So, I'm trying to use an optimal UX design for three choices that are responses to questions. The three choices are choice 1, choice 2 and "I don't know." Currently, I've been considering using radio buttons with text next to them, but I'm wondering if there is a better option. I've considered making the item choices into button graphics and having them change color when the user clicks, but that process is very time-consuming and inflexible if you wish to change the text. I'm really open to listening for ideas here.


In what context does this option appear? Is it the only thing on the page or is the UI cluttered with other elements? Or is it somewhere in between?

If the screen is pretty barren, I would use radio buttons. That doesn't prevent you from having a button-like background surround them after you select them. Something like this:

enter image description here

But using buttons as radio buttons can be a little bit confusing.

  • I think radio buttons are better for busy screens with other form elements. Otherwise it is just an extra step. (1. select the radio button, 2. click submit)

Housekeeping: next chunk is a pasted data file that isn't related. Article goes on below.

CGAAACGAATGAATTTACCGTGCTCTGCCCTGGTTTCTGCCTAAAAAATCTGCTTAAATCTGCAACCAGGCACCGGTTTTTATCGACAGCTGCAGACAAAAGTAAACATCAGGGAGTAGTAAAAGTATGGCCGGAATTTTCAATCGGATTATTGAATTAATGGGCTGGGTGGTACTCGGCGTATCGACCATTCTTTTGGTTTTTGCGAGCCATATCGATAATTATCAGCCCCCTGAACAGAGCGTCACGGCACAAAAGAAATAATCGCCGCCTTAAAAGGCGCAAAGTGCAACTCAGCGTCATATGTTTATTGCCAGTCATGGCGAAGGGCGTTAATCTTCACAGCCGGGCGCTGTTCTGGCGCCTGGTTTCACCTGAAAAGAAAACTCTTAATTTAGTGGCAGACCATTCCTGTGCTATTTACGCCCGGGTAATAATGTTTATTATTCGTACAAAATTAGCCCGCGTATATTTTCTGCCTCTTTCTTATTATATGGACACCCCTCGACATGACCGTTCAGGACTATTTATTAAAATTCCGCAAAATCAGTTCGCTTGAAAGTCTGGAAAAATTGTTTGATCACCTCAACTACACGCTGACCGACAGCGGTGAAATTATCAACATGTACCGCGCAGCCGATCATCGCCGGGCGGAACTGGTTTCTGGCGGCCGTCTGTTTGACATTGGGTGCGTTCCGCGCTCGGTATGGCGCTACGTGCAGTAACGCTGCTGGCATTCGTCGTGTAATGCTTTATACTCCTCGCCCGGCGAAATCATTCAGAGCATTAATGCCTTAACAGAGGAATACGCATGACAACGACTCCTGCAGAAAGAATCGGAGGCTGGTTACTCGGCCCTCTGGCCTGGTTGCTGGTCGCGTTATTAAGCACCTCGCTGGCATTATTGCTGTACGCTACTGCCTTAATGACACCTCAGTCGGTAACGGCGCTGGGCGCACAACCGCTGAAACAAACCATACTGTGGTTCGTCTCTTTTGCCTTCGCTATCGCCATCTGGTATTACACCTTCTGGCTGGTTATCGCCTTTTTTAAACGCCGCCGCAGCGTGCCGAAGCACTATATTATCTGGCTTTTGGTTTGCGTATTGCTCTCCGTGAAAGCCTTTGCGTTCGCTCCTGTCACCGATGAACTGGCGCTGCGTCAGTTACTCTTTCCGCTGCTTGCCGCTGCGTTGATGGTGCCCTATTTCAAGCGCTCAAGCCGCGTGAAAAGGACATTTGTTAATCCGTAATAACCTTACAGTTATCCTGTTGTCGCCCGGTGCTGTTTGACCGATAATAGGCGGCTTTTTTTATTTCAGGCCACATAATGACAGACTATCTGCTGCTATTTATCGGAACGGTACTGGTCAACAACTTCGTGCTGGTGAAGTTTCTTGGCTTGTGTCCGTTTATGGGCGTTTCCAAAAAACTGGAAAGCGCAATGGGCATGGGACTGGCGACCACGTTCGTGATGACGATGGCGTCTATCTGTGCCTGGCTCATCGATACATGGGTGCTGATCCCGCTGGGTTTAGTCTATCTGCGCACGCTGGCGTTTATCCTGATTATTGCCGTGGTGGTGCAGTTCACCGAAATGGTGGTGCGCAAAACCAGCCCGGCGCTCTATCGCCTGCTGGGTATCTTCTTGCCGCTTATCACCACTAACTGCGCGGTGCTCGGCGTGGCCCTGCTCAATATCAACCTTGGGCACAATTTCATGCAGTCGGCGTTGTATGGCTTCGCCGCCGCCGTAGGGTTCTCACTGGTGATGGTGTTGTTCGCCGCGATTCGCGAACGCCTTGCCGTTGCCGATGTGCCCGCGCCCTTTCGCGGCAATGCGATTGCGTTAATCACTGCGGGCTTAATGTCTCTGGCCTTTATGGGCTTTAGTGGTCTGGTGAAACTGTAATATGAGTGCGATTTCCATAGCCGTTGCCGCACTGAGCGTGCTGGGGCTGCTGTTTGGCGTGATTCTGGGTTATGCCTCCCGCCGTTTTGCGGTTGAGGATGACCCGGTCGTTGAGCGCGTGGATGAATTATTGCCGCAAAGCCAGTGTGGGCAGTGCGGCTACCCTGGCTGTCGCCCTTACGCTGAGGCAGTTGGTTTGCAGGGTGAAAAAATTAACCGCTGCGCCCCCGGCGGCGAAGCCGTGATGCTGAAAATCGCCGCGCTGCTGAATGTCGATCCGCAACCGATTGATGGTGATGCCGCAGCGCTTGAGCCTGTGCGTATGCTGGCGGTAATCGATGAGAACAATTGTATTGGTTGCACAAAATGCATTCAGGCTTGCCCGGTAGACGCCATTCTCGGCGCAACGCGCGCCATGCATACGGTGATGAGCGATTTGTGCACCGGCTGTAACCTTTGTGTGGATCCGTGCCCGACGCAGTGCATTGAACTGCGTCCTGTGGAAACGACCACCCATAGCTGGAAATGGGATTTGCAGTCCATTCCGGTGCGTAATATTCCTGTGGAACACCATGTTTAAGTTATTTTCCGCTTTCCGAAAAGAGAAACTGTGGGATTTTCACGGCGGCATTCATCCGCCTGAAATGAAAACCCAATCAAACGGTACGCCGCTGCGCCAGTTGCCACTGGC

– jonshariat
    May 3 '11 at 18:42
  • Thanks jonshariat, I was not very clear. I meant that I would use "fancy" radio buttons like the above image when there is not much else on the screen (as opposed to using a dropdown or regular radio buttons). Regular radio buttons would probably suffice at other times.
    – Lens
    May 3 '11 at 19:13
  • Lens, thanks so much for that advice. I'll be going with a radio button with a background to contrast, exactly as you said. I also really love the visual appeal of it, which is why I was hesitant on radio buttons to begin with. The only small thing I will add is that clicking anywhere on the image can make the radio button turn on (but not off), since a sizeable part of my target audience may not be technology proficient. No point in penalizing them for a slight misclick since we know their intentions. May 4 '11 at 23:46

You can do something interesting things with labels and radio buttons; making them stylistically like buttons or image buttons.

I've had good results by using radio buttons in situations like these and styling the parent label to look somewhat like the tags used on this site - except there would be a radio button before the text.

Play around with it, I think you'll find what you're looking for.

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